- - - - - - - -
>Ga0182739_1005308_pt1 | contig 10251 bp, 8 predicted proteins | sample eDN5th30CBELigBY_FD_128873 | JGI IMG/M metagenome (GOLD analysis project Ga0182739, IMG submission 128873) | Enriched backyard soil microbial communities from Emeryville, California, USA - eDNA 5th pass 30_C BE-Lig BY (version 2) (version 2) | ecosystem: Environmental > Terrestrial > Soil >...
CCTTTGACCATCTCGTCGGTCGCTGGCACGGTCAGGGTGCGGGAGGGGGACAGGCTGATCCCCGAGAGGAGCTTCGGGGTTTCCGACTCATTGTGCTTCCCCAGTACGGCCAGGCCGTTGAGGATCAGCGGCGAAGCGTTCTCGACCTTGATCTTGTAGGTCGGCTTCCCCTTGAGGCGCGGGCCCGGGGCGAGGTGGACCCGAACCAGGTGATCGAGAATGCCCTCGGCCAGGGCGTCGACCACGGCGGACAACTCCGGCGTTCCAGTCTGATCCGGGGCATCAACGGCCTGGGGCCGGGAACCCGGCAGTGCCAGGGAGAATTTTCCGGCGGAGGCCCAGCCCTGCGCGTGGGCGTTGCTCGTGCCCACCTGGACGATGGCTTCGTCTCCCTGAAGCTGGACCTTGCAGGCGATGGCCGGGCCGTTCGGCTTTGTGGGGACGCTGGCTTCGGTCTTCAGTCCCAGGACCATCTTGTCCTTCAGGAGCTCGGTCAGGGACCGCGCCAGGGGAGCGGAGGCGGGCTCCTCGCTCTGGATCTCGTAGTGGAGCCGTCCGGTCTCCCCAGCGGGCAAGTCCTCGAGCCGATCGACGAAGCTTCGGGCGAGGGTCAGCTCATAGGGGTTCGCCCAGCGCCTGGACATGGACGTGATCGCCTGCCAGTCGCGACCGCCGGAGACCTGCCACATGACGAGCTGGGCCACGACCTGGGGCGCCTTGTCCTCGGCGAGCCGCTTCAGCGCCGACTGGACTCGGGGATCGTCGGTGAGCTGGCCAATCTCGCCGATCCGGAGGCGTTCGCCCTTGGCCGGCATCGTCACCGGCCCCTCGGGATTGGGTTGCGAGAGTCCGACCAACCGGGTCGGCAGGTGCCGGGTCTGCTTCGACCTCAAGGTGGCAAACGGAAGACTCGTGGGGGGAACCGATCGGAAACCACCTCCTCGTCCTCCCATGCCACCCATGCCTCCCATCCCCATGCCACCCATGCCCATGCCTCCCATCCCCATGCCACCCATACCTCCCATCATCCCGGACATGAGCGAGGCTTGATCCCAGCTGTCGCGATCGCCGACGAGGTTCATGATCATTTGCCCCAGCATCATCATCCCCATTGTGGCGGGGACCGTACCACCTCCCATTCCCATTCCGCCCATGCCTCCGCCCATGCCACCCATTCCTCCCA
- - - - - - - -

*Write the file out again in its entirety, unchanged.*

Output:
>Ga0182739_1005308_pt1 | contig 10251 bp, 8 predicted proteins | sample eDN5th30CBELigBY_FD_128873 | JGI IMG/M metagenome (GOLD analysis project Ga0182739, IMG submission 128873) | Enriched backyard soil microbial communities from Emeryville, California, USA - eDNA 5th pass 30_C BE-Lig BY (version 2) (version 2) | ecosystem: Environmental > Terrestrial > Soil >...
CCTTTGACCATCTCGTCGGTCGCTGGCACGGTCAGGGTGCGGGAGGGGGACAGGCTGATCCCCGAGAGGAGCTTCGGGGTTTCCGACTCATTGTGCTTCCCCAGTACGGCCAGGCCGTTGAGGATCAGCGGCGAAGCGTTCTCGACCTTGATCTTGTAGGTCGGCTTCCCCTTGAGGCGCGGGCCCGGGGCGAGGTGGACCCGAACCAGGTGATCGAGAATGCCCTCGGCCAGGGCGTCGACCACGGCGGACAACTCCGGCGTTCCAGTCTGATCCGGGGCATCAACGGCCTGGGGCCGGGAACCCGGCAGTGCCAGGGAGAATTTTCCGGCGGAGGCCCAGCCCTGCGCGTGGGCGTTGCTCGTGCCCACCTGGACGATGGCTTCGTCTCCCTGAAGCTGGACCTTGCAGGCGATGGCCGGGCCGTTCGGCTTTGTGGGGACGCTGGCTTCGGTCTTCAGTCCCAGGACCATCTTGTCCTTCAGGAGCTCGGTCAGGGACCGCGCCAGGGGAGCGGAGGCGGGCTCCTCGCTCTGGATCTCGTAGTGGAGCCGTCCGGTCTCCCCAGCGGGCAAGTCCTCGAGCCGATCGACGAAGCTTCGGGCGAGGGTCAGCTCATAGGGGTTCGCCCAGCGCCTGGACATGGACGTGATCGCCTGCCAGTCGCGACCGCCGGAGACCTGCCACATGACGAGCTGGGCCACGACCTGGGGCGCCTTGTCCTCGGCGAGCCGCTTCAGCGCCGACTGGACTCGGGGATCGTCGGTGAGCTGGCCAATCTCGCCGATCCGGAGGCGTTCGCCCTTGGCCGGCATCGTCACCGGCCCCTCGGGATTGGGTTGCGAGAGTCCGACCAACCGGGTCGGCAGGTGCCGGGTCTGCTTCGACCTCAAGGTGGCAAACGGAAGACTCGTGGGGGGAACCGATCGGAAACCACCTCCTCGTCCTCCCATGCCACCCATGCCTCCCATCCCCATGCCACCCATGCCCATGCCTCCCATCCCCATGCCACCCATACCTCCCATCATCCCGGACATGAGCGAGGCTTGATCCCAGCTGTCGCGATCGCCGACGAGGTTCATGATCATTTGCCCCAGCATCATCATCCCCATTGTGGCGGGGACCGTACCACCTCCCATTCCCATTCCGCCCATGCCTCCGCCCATGCCACCCATTCCTCCCA